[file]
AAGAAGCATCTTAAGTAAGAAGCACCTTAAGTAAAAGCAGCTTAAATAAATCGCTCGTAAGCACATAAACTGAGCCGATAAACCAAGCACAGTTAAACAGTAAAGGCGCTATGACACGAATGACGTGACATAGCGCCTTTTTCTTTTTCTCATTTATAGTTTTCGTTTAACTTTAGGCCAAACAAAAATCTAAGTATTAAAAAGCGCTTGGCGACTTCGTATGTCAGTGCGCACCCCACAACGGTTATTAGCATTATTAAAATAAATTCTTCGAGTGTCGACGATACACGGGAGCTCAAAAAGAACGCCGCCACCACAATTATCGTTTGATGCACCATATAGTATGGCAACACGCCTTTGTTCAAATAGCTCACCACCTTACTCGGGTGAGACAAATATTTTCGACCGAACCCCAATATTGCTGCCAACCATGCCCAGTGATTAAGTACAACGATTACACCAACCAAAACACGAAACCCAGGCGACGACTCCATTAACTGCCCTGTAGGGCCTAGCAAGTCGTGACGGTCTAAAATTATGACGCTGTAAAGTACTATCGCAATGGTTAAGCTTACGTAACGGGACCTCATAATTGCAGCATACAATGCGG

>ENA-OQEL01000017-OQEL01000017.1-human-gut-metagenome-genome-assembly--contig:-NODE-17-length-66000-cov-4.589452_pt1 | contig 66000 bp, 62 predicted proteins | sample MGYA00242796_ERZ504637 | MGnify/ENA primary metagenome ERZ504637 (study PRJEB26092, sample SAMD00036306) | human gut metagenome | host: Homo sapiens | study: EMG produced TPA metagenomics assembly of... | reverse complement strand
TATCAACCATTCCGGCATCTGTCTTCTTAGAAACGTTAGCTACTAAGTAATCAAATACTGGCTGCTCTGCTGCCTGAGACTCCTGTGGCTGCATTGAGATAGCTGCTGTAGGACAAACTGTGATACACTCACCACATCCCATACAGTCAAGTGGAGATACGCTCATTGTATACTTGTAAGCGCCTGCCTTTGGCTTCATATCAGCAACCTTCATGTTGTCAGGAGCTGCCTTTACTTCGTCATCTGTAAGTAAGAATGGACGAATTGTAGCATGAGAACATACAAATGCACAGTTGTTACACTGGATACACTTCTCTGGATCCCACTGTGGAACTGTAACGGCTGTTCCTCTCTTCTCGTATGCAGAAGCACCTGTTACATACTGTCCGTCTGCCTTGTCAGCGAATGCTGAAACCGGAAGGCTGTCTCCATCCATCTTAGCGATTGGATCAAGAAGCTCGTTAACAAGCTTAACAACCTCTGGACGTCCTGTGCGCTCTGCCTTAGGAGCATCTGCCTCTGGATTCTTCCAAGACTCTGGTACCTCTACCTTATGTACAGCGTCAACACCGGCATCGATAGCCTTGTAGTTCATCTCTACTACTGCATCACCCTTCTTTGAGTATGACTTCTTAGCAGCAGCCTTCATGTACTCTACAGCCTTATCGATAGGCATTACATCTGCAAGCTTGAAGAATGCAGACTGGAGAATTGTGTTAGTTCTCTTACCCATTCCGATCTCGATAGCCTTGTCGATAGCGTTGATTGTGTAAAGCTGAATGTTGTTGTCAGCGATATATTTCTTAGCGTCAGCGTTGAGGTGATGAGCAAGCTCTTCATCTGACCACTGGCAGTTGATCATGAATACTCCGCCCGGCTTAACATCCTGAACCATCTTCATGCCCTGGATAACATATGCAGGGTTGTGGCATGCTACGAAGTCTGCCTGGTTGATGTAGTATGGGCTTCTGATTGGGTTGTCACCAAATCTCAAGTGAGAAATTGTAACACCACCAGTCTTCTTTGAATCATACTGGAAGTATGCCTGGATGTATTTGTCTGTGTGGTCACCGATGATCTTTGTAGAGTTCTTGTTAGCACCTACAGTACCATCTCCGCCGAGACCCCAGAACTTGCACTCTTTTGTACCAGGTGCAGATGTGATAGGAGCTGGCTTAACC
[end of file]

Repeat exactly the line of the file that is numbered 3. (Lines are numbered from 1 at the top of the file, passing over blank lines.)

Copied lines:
TATCAACCATTCCGGCATCTGTCTTCTTAGAAACGTTAGCTACTAAGTAATCAAATACTGGCTGCTCTGCTGCCTGAGACTCCTGTGGCTGCATTGAGATAGCTGCTGTAGGACAAACTGTGATACACTCACCACATCCCATACAGTCAAGTGGAGATACGCTCATTGTATACTTGTAAGCGCCTGCCTTTGGCTTCATATCAGCAACCTTCATGTTGTCAGGAGCTGCCTTTACTTCGTCATCTGTAAGTAAGAATGGACGAATTGTAGCATGAGAACATACAAATGCACAGTTGTTACACTGGATACACTTCTCTGGATCCCACTGTGGAACTGTAACGGCTGTTCCTCTCTTCTCGTATGCAGAAGCACCTGTTACATACTGTCCGTCTGCCTTGTCAGCGAATGCTGAAACCGGAAGGCTGTCTCCATCCATCTTAGCGATTGGATCAAGAAGCTCGTTAACAAGCTTAACAACCTCTGGACGTCCTGTGCGCTCTGCCTTAGGAGCATCTGCCTCTGGATTCTTCCAAGACTCTGGTACCTCTACCTTATGTACAGCGTCAACACCGGCATCGATAGCCTTGTAGTTCATCTCTACTACTGCATCACCCTTCTTTGAGTATGACTTCTTAGCAGCAGCCTTCATGTACTCTACAGCCTTATCGATAGGCATTACATCTGCAAGCTTGAAGAATGCAGACTGGAGAATTGTGTTAGTTCTCTTACCCATTCCGATCTCGATAGCCTTGTCGATAGCGTTGATTGTGTAAAGCTGAATGTTGTTGTCAGCGATATATTTCTTAGCGTCAGCGTTGAGGTGATGAGCAAGCTCTTCATCTGACCACTGGCAGTTGATCATGAATACTCCGCCCGGCTTAACATCCTGAACCATCTTCATGCCCTGGATAACATATGCAGGGTTGTGGCATGCTACGAAGTCTGCCTGGTTGATGTAGTATGGGCTTCTGATTGGGTTGTCACCAAATCTCAAGTGAGAAATTGTAACACCACCAGTCTTCTTTGAATCATACTGGAAGTATGCCTGGATGTATTTGTCTGTGTGGTCACCGATGATCTTTGTAGAGTTCTTGTTAGCACCTACAGTACCATCTCCGCCGAGACCCCAGAACTTGCACTCTTTTGTACCAGGTGCAGATGTGATAGGAGCTGGCTTAACC